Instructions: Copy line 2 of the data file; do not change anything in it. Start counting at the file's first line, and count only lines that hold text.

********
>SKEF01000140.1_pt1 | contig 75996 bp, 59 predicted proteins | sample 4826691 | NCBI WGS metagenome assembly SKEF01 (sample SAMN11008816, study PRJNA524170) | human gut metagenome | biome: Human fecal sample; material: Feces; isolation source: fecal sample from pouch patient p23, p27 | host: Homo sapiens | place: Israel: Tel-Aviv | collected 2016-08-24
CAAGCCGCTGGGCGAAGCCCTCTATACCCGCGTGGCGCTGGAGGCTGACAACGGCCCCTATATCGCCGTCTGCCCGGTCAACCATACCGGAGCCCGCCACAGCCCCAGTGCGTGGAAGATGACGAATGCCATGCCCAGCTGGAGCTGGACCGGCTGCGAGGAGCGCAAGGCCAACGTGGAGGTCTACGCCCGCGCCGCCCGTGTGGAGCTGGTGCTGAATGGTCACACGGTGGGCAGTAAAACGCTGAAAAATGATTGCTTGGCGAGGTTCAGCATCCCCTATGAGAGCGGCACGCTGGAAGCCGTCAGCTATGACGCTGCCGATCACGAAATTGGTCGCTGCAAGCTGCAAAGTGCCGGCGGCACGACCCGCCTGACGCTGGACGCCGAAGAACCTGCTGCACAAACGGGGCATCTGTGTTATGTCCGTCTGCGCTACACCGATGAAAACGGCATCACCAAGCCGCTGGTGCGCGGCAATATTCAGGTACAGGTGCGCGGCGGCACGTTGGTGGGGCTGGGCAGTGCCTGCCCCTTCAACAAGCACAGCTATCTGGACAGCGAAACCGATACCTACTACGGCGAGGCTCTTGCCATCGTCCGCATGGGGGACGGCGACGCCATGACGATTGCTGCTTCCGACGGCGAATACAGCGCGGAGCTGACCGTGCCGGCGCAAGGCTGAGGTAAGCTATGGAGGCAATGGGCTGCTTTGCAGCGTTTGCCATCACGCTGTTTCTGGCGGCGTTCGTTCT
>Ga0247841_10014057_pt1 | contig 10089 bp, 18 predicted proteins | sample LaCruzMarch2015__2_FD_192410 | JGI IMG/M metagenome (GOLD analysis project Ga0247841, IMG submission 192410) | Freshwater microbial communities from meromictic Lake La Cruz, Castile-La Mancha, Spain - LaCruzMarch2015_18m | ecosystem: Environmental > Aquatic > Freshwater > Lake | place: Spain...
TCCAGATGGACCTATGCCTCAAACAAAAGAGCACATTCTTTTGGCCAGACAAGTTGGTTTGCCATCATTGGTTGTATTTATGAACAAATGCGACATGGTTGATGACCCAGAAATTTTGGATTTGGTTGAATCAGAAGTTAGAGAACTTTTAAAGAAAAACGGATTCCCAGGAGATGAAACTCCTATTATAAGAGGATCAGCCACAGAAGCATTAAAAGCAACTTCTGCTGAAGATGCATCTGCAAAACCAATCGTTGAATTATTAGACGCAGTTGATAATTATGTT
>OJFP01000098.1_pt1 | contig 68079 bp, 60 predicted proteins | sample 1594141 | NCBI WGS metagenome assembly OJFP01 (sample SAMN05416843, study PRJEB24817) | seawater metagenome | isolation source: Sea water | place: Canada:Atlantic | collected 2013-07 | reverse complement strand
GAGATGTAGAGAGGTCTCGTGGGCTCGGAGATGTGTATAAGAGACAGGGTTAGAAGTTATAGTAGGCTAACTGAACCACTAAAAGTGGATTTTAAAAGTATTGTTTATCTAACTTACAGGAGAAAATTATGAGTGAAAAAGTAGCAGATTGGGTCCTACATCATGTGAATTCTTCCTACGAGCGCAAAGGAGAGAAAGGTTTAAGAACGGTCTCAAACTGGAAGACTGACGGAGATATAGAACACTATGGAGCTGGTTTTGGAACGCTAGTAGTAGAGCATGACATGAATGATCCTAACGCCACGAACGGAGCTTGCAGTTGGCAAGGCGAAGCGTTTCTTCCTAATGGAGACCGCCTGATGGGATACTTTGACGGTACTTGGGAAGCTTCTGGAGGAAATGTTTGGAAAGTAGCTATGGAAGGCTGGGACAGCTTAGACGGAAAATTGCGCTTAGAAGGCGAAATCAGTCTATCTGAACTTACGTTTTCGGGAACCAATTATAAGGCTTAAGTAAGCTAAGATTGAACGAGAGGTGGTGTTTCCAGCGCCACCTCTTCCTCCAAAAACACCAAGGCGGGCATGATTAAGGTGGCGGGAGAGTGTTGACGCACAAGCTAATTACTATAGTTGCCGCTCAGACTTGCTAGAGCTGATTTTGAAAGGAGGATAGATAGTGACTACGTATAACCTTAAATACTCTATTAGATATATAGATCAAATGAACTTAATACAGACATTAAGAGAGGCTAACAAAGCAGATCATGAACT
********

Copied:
CAAGCCGCTGGGCGAAGCCCTCTATACCCGCGTGGCGCTGGAGGCTGACAACGGCCCCTATATCGCCGTCTGCCCGGTCAACCATACCGGAGCCCGCCACAGCCCCAGTGCGTGGAAGATGACGAATGCCATGCCCAGCTGGAGCTGGACCGGCTGCGAGGAGCGCAAGGCCAACGTGGAGGTCTACGCCCGCGCCGCCCGTGTGGAGCTGGTGCTGAATGGTCACACGGTGGGCAGTAAAACGCTGAAAAATGATTGCTTGGCGAGGTTCAGCATCCCCTATGAGAGCGGCACGCTGGAAGCCGTCAGCTATGACGCTGCCGATCACGAAATTGGTCGCTGCAAGCTGCAAAGTGCCGGCGGCACGACCCGCCTGACGCTGGACGCCGAAGAACCTGCTGCACAAACGGGGCATCTGTGTTATGTCCGTCTGCGCTACACCGATGAAAACGGCATCACCAAGCCGCTGGTGCGCGGCAATATTCAGGTACAGGTGCGCGGCGGCACGTTGGTGGGGCTGGGCAGTGCCTGCCCCTTCAACAAGCACAGCTATCTGGACAGCGAAACCGATACCTACTACGGCGAGGCTCTTGCCATCGTCCGCATGGGGGACGGCGACGCCATGACGATTGCTGCTTCCGACGGCGAATACAGCGCGGAGCTGACCGTGCCGGCGCAAGGCTGAGGTAAGCTATGGAGGCAATGGGCTGCTTTGCAGCGTTTGCCATCACGCTGTTTCTGGCGGCGTTCGTTCT